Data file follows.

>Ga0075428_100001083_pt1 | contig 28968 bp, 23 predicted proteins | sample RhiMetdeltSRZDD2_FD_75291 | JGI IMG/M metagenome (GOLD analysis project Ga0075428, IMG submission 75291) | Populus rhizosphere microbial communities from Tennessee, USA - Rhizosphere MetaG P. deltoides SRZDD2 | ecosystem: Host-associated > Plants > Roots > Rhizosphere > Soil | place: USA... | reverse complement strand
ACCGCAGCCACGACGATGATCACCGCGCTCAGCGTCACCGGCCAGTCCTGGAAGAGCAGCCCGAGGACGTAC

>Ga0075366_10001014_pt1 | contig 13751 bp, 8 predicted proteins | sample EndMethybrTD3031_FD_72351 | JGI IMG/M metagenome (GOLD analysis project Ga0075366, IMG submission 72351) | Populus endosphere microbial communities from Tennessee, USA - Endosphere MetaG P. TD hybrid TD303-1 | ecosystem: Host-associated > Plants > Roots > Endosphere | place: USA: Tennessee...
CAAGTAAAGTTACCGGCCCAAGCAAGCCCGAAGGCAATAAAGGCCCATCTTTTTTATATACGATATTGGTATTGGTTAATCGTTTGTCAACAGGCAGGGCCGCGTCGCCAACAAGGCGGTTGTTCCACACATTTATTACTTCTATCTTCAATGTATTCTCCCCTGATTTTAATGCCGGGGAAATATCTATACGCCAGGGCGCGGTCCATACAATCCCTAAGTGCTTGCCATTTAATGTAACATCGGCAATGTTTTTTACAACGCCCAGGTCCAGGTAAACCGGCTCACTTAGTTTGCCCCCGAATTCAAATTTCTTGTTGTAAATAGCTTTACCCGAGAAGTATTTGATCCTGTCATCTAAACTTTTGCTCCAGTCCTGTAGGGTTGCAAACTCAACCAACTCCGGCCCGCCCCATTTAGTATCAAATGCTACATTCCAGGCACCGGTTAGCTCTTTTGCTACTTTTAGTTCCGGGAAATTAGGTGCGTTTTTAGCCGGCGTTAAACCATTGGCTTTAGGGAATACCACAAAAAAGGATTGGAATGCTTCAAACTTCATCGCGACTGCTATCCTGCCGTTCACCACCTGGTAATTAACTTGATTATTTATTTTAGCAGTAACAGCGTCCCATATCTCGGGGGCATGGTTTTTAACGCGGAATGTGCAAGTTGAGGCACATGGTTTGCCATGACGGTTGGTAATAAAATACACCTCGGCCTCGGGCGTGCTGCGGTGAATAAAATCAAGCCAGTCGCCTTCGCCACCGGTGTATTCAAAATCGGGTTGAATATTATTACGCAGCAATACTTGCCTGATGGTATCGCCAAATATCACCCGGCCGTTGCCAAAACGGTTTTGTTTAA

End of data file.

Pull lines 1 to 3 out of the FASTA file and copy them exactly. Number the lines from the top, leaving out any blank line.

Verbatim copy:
>Ga0075428_100001083_pt1 | contig 28968 bp, 23 predicted proteins | sample RhiMetdeltSRZDD2_FD_75291 | JGI IMG/M metagenome (GOLD analysis project Ga0075428, IMG submission 75291) | Populus rhizosphere microbial communities from Tennessee, USA - Rhizosphere MetaG P. deltoides SRZDD2 | ecosystem: Host-associated > Plants > Roots > Rhizosphere > Soil | place: USA... | reverse complement strand
ACCGCAGCCACGACGATGATCACCGCGCTCAGCGTCACCGGCCAGTCCTGGAAGAGCAGCCCGAGGACGTAC

>Ga0075366_10001014_pt1 | contig 13751 bp, 8 predicted proteins | sample EndMethybrTD3031_FD_72351 | JGI IMG/M metagenome (GOLD analysis project Ga0075366, IMG submission 72351) | Populus endosphere microbial communities from Tennessee, USA - Endosphere MetaG P. TD hybrid TD303-1 | ecosystem: Host-associated > Plants > Roots > Endosphere | place: USA: Tennessee...